US 20070022395 A1 Abstract A method for estimating the power consumption of an electronic circuit under design that employs a Cycle-Accurate Functional Description (CAFD) which advantageously provides the accuracy achieved by RTL power estimation with the speed and speed of higher-level approaches.
Claims(17) 1. A method of estimating the power of a circuit, said method comprising the steps of:
generating, a Register-Transfer-Level aware, Cycle-Accurate Functional Description (RTL-CAFD) of the circuit; simulating, the generated RTL-CAFD in conjunction with a power model library of various RTL compoinents; and producing, a power estimate from the simulation. 2. The method of producing, a CAFD description of the circuit; and synthesizing, the CAFD into an RTL-CAFD. 3. The method of assigning, functional elements to RTL components in the CAFD description. 4. The method of 5. The method of 6. The method of 7. The method of 8. The method of 9. A method of producing power estimates of a circuit, said method comprising the steps of:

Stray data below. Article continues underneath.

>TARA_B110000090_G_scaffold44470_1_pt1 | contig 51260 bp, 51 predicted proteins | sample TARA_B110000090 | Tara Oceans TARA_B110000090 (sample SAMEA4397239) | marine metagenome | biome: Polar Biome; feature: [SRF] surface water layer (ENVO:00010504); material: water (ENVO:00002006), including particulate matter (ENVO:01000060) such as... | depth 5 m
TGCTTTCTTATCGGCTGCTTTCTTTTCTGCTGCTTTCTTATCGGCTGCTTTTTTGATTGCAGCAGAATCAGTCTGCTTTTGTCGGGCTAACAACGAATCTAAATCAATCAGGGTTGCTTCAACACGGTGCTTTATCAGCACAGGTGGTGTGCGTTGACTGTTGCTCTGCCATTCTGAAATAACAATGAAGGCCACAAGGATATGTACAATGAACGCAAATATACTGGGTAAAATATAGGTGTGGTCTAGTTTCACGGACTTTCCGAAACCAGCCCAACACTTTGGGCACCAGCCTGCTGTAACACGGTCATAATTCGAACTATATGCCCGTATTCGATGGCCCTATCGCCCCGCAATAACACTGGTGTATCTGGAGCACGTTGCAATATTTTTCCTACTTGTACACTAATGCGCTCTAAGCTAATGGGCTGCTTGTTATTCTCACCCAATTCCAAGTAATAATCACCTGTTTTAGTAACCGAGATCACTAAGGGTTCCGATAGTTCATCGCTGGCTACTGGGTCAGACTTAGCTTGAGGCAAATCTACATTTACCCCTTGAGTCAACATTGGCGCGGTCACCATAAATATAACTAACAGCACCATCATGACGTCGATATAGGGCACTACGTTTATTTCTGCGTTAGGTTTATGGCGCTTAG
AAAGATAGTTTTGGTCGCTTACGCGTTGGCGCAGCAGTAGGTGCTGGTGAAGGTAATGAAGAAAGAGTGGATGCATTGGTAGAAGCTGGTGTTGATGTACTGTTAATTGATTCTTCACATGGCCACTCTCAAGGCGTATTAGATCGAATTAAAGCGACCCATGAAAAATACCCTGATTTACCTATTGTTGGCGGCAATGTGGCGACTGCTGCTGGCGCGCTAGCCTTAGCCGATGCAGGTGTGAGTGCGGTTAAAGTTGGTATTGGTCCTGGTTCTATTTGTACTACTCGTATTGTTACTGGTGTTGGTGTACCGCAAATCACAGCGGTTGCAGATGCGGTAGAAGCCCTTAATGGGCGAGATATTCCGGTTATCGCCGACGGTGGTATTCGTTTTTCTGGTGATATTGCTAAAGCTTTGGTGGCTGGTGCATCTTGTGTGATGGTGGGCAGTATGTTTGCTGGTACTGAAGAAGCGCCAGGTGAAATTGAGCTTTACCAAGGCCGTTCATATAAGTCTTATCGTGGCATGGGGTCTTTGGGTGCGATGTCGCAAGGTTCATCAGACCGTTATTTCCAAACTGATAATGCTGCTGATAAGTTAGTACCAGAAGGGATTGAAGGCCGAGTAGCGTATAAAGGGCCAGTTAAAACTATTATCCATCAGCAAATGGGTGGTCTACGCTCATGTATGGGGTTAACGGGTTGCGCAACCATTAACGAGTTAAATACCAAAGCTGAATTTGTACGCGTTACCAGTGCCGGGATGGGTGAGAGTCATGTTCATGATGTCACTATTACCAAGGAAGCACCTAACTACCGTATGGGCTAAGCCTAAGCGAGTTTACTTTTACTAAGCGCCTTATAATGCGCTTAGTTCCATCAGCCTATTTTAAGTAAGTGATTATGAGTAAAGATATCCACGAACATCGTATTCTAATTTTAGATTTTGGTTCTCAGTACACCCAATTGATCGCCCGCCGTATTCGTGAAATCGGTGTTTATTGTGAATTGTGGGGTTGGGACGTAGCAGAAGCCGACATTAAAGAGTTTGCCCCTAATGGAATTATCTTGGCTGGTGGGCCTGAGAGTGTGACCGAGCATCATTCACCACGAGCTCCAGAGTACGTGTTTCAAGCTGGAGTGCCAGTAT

generating, a Cycle-Accurate Functional Description (CAFD) of the circuit; simulating, the generated CAFD; and determining, a power estimate from the simulation. 10. The method of preprocessing, the CAFD description of the circuit so that each functional element is given a unique identifier. 11. The method of synthesizing, an RTL description of the circuit from the CAFD description. 12. The method of extracting, RTL information from the CAFD description wherein said extraction includes the correlation of RTL components to CAFD functional elements. 13. The method of generating, a mapping table to map the functional element into RTL components. 14. The method of generating, a select signal table for specifying which data inputs are selected in each control state. 15. The method of instantiating, a virtual component for each functionally-explicit RTL component and each multiplexer to keep a record of previous and current input vectors. 16. The method of determining, idle-cycle inputs to a component. 17. The method of determining, a set of important cycles for which to determine the power estimate Description This application claims the benefit under 35 U.S.C. § 119(e) of U.S. Provisional Application No. 60/702,352 filed Jul. 25, 2005, the entire contents and file wrapper of which are hereby incorporated by reference for all purposes into this application. This invention relates generally to the field of integrated circuit (IC) design and in particular to a power estimation method employing cycle-accurate functional descriptions of hardware designs. In order to provide information about the power consumption of circuits under design, a variety of power estimation techniques have been developed. Advantageously, such techniques operate at a number of conceptual “levels” of design—from the very basic transistor level to the higher—and more logical—register transfer level (RTL). Since these techniques are relatively mature, an array of commercially available tools have been developed employing their techniques. Of particular significance, since an RTL description is structurally defined, the power estimate for a circuit so represented is typically performed by aggregating the individual power estimates for its constituent RTL components. Since extensive research has been performed to characterize the individual RTL components, such RTL power estimates are relatively efficient for designs of limited size. Unfortunately, for large designs RTL-based power estimation may be prohibitively slow—especially when a power vs. time profile is required. In somewhat related efforts, attempts to determine power estimates through functional (or behavioral) methods—without regard to underlying RTL implementations—have met with limited success. Although generally much less accurate than RTL methods, functional methods are quite fast. As a result, their applicability has been limited to fairly coarse-grained design decisions such as comparing algorithmic alternatives. Accordingly, power estimation techniques that provide the accuracy of RTL methods with the speed of functional techniques would represent a significant advance in the art. We have developed, in accordance with the principles of the invention, method for estimating the power consumption of an electronic circuit under design that employs a Cycle-Accurate Functional Description (CAFD) which advantageously provides the accuracy achieved by RTL power estimation with the speed and speed of higher-level approaches. In contrast to temporal sampling approaches used at the gate level, our technique exploits an understanding of the CAFD structure, by performing independent sampling and maintaining a separate power history for each control state. This leads to a high accuracy for cycle-by-cycle power estimates in addition to accurate average power estimates. A more complete understanding of the present invention may be realized by reference to the accompanying drawing in which: With initial reference to Cycle-Accurate Functional Descriptions (CAFDs) are being widely adopted in integrated circuit design flows and are commonly used for specification, simulation, validation and architectural exploration of hardware. The emergence of C-based hardware description languages (HDLs) to support these levels of abstraction that are higher than RTL has facilitated this trend. Accordingly, our inventive method which provides power estimation employing CAFDs supplements these trends. With reference now to In employing our inventive method, we begin by assuming that for a particular CAFD, its corresponding RTL implementation is known. We view the CAFD as an abstraction of a specific RTL implementation, which is used in its place to efficiently produce the power estimation. The resulting RTL-aware CAFD is simulated, together with power model libraries of various RTL components to produce the power estimate. Before describing our inventive method in specific detail however, it is useful to first provide some additional background. Cycle-Accurate Functional Descriptions accurately specify the behavior of a circuit for each cycle of its operation. Consequently, from an Input/Output perspective, they are indistinguishable from structural RTL descriptions. CAFDs advantageously achieve simulation efficiency by omitting internal structural details of the circuit. For example, a user may be able to observe values of only a subset of registers that are present in a particular implementation. Additionally, CAFDs may not be bit accurate, i.e., they may use more efficient data types such as integers, to replace bit vectors where possible. For our purposes of power estimation, we will focus on a popular class of CAFDs, called state-based CAFDs in which the design is represented as an extended finite-state machine (FSM) with functional descriptions for each state. Each functional element within the CAFD (operation, assignment or variable reference) belongs to a unique state. With reference now to When a CAFD is synthesized into an RTL implementation, the synthesizer assigns functional elements to RTL components. And while the synthesizer knows how a functional element is implemented in hardware, this knowledge is often discarded after synthesis. Accordingly, we extract this information and use it to enhance the CAFT—for more-accurate power estimation. Importantly, RTL components, such as registers, functional units, memories, and data-transfer interconnects, can be associated with functional elements in the CAFD. As such, they are said to befunctionally-explicit. If a functionally explicit RTL element is active in a state, i.e., one of the functional elements from that state is mapped to it, the values of its inputs and outputs can be obtained from the CAFD by tracing the appropriate variables. Worth noting, it is difficult to estimate power consumption based upon CAFD alone, since it does not specify the components utilized in the circuit. For example, the CAFD shown in For example, for the RTL implementation shown in Unfortunately, it is not clear what I/O values of the subtracter are for state ST_ We now define the accuracy metrics used in our inventive method. Consider a circuit and an input testbench of N cycles. Let P (i), i=1, 2, . . . , N, denote the power consumption of the circuit on the ith cycle, as estimated by a reference power estimation tool (preferably RTL, or gate-level). Let P′(i) denote the power estimate for the ith cycle. P The average ACPE (AACPE) over the N cycles is used to measure the accuracy of cycle-by-cycle power estimation. Naturally, obtaining a low AACPE is more challenging then obtaining a low average power error. Turning our attention now to The CAFD is first preprocessed The preprocessed CAFD and RTL implementation are analyzed to derive the minimum necessary information and back-annotate it into the CAFD. This step The composition of an RTL-aware CAFD is shown schematically in Virtual components We now describe our methodology underlying the RTL information extraction depicted in Preprocessing: To facilitate the back-annotation of RTL information into a CAFD, we preprocess The preprocessing step RTL Information Extraction: The RTL information extraction step correlates RTL components to CAFD functional elements, and establishes relationships between component inputs/outputs and CAFD variables. For each state in a CAFD, we generate a mapping table to map its functional elements into RTL components. The table also records the type and bit width of the RTL components, the names of inputs and outputs, and the RTL components to which these names are mapped. Functional elements are identified by their name and the CAFD code line number. Advantageously, an RTL implementation Furthermore, we generate a select signal table for each multiplexer that specifies which of its data inputs is selected in each control state. In states where the functionally explicit components driven by the multiplexer is active, the select signal value can be determined by simply examining which multiplexer input needs to be routed to the component for it to perform the CAFD operation mapped to it. In states where the functionally explicit component driven by the multiplexer is active, the select signal value can be determined by simply examining which multiplexer input needs to be routed to the component for it to be perform the CAFD operation mapped to it. In states where the funcionally-explicit component driven by the multiplexer is idle, this information can be deduced by analyzing the cone of control logic that feeds the multiplexer select signals in the RTL implementation. Whenever the values cannot be decided statically, a random choice is made. As can be appreciated, this information is used by the virtual component instantiation and idle cycle analysis techniques. Virtual Component Instantiation and I/O Mapping: A virtual component is instantiated for each functionally-explicit RTL component and each multiplexer to keep a record of previous and current input vectors. For a CAFD code line containing a functional element, an update to the corresponding virtual component's I/O values is performed, by capturing the values of the appropriate CAFD variables. For example, a part of the RTL-aware CAFD for the GCD circuit is shown in Note that the I/O updates described only affect components that are active in the current cycle. Optionally, each virtual component also contains a pointer to the virtual components that drive its inputs. For example, the virtual component corresponding to the subtracter in the GCD circuit (See, Idle-Cycle Handling: For any given control state in the CAFD, the input/output values of idle RTL components cannot be directly deduced from the CAFD or the mapping tables. In general, this is a difficult problem if the RTL circuit has arbitrary structure. Fortunately, most high-level synthesis tools generate RTL implementations that are structured to have multiplexers at the inputs of functionally-explicit components (such as registers and functional units). Furthermore, the inputs to these multiplexers come from the outputs of other functionally-explicit components. Given this property, idle cycle inputs to a component can be inferred from the implementation style and the component's input multiplexers. For example, if an AND-OR based selector is used to implement the multiplexer, the multiplexer's output is set to zero in idle cycles. Alternatively, if tristate-based multiplexers are used, the multiplexer's output is set to the same value as in the previous active cycle. For most other multiplexer implementations, one of the multiplexer's inputs is routed to the output. Advantageously, all of the above situations may be handled by our virtual components, as they can record both the values of inputs and the pointers to the RTL components connected to their inputs in the previous active state. One important aspect is to be able to identify the style of its input multiplexers used during synthesis. Sources of Error: Advantageously, our inventive approach guarantees the same accuracy as RTL power estimation for functionally-explicit RTL components, which make up the circuit datapath. However, functionally-implicit components (multiplexers and control logic) impose a limit on the achievable accuracy. Large industrial application-specific integrated circuits (ASICs) usually have relatively small controllers compared to their datapaths. For example, the combinational components of the controllers contribute 1%-3% to the total power in benchmark circuits. We then estimate the power consumption in the control logic by making a note of its RTL components, and analyzing each control state transition with corresponding RTL power models and a constant switching activity factor for the status inputs from the datapath. The resulting numbers are used to generate the power consumed by the control logic in each state. Advantageously, this approach results in small estimation error. Multiplexers are much more important in terms of power consumption. Therefore, virtual components are instantiated for them. The connectivity and select-signal tables enable us to obtain the input values to the multiplexer in every state. Error is introduced only when a random choice is made during select-signal table generation. As demonstrated through our experimental results, these sources do not significantly affect our accuracy. Adaptive State Based Sampling: The basic approach detailed previously updates the virtual components and calculates power for every component in every cycle. The associated computational overhead can slow the simulation manifold depending on the implementation. The spatial sampling techniques proposed can be readily used to alleviate the “every-component” problem, i.e., by targeting only the important components. For our purposes, we target only the important cycles for expending computational effort for power estimation. Our method works as follows: During CAFD simulation, we use a sampling probability to determine whether or not detailed power estimation will be performed in the current simulation cycle. This probability is dependent on which control state of the CAFD is executed (hence the term “state-based”). Furthermore the sampling probability is adaptively varied over time to tightly control the estimation error, as we will describe later. (hence the term adaptive). In cycles chosen for sampling, we perform virtual component I/O updates, invoke the power macro-models for each component, and aggregate the power consumed by all components, as described herein. In order to produce power estimates for cycles that are not chosen for sampling, we maintain a small amount of power consumption history for each control state in the CAFD. For example, for a state ST_ In contrast to temporal sampling approaches used at the gate level, our technique exploits an understanding of the CAFD structure, by performing independent sampling and maintaining a separate power history for each control state. This leads to a high accuracy for cycle-by-cycle power estimates in addition to accurate average power estimates. Rationale: Our rationale for our inventive adaptive state-based sampling strategy is as follows. The power consumption characteristics of circuits are quite different when they are in different control states. Some control states exhibit a high variance in power consumption, while other states display a relatively predictable behavior. Several circuits display significantly time-varying power characteristics. Sampling techniques that ignore the time-varying nature may generate accurate average power estimates, but usually result in poor cycle-by-cycle estimates. In order to illustrate the above operations, we consider an example design, HDTV-1 which is an image filter module used in an SoC for HDTV applications. The CAFD for the HDTV-1 design contains a number of control states for our discussion, namely A, B, C, and D. Sampling Technique: The above observations motivate us to consider sampling (calculating) a state's power consumption in only some of its occurrences, and estimating it in others based on past samples. Two important questions need to be answered however, namely when to sample and how to estimate power using the history. Adaptive Sampling: As we have noted before, different states have different power-value localities and temporal power variations, which suggests that we devote more computing resources to states whose power varies considerably and to occurrences of a state in which power varies faster. In sampling techniques, the sampling probability is the “knob” that may be used to control the amount of computation effort allocated. Therefore, with our feedback-driven adaptive sampling scheme, a sampling probability is determined for each state. With this scheme, all states start with the same sampling period. Whenever a state's power is sampled, it is compared with the “estimated” value. If the observed ACPE is larger than a maximum error threshold, the state's sample period is decreased by one “step” unless the period has already reached the minimum period. Otherwise, if the ACPE is smaller than a minimum error threshold, the sample period is increased by one step unless it has already reached the maximum period. Note that the minimum and maximum periods are used ton control the adaptation so that it does not go too far. In our evaluations, they are set to 1 and 30 occurrences, respectively. In theory, if the maximum period is too large, the sampling period may become so large that adaption is unresponsive to errors. However, our experiments showed that accuracy degrades only slightly even when the maximum period is relaxed to infinity. The stop controls the adaption granularity, and is set as two occurrences in all our experiments. The speed-accuracy tradeoff can be controlled in our adaptive sampling technique by changing the values of the various parameters described. A shorter step and tighter error thresholds, result in higher accuracy at the cost of increased computational effort. The net effect of the adaptive state-based sampling technique is to optimize the allocation of sampling probabilities to different control states such that states with a higher time-variance of power will be sampled more frequently. In order to illustrate this, we plot in Referring once again to History-Based Estimation Policy: We now address the “how to estimate” question posed earlier. Unlike the classical time series prediction problem, the history we have for the power consumption of a state is quite sporadic since we only have a sampled, instead of complete history. Moreover, since power estimation has to be carried out in every cycle, it has to be very efficient. We experimented with several choices. A simple estimation can be based on the mean of past samples. If we assume the state power has a normal distribution and different occurrences of the same state behavior independently of each other, they can be viewed as a stationary Gaussian time series for which the minimal mean square error is achieved when the mean of the past values is used as the predicted value for the next occurrence. However we observed that different occurrences of the same states are actually slightly related to each other and the autocorrelation drops rapidly as the distance (lag) between samples increases. Such a vanishing dependence makes the mean prediction not as good as a mean of a limited history, which in turn is worse than the weighted mean of a limited history with smaller weights for older samples. Our experiments show that a weighted mean based estimation slightly outperforms the mean and significantly outperforms extrapolation-based estimation. Therefore, the weighted mean approach is adopted in our implementation. Another concern is the history size, i.e., the number of past samples, used for estimation. Our experiments show that increasing the history size beyond four does not yield much accuracy benefit. Hence, unless otherwise indicated, four past samples are used in all our implementations. The power consumption, P Experimental Results We now describe how our inventive CAFD power estimation techniques are integrated in the context of a commercial C-based design flow. We then show our results for applying the techniques to a number of large industrial designs. Implementation: We implemented our RTL-aware adaptive state-based sampling approach in the context of the CYBER C-based commercial design flow. For any input function description and resource constraints, CYBER performs high-level synthesis and generates an optimized RTL description in VHDL and the corresponding CAFD in C or SystemC. The CYBER design flow also provides an RTL power estimation tool that uses pre-characterized power macro-models (also described as simulatable VHDL entities) for various RTL components. RTL awareness: CYBER tags the output RTL VHDL description and C-Based CAFD with the corresponding code line numbers of the input functional description for the purpose of debugging. We were able to gemerate most of the RTL information by matching the tags in both the RGL VHDL description and the C-based CAFD. We first preprocessed the functional description so that tag matching is facilitated as described to study the variation of execution time with the length of simulation, for the HDTV-1 benchmark. The results show that C-based power estimation is asymptotically more than 180 times faster than RTL VHDL in this case. The use of adaptive sampling further improves this speedup. At this point, while we have discussed and described our invention using some specific examples, those skilled in the art will recognize that our teachings are not so limited. Accordingly, our invention should be only limited by the scope of the claims attached hereto. Referenced by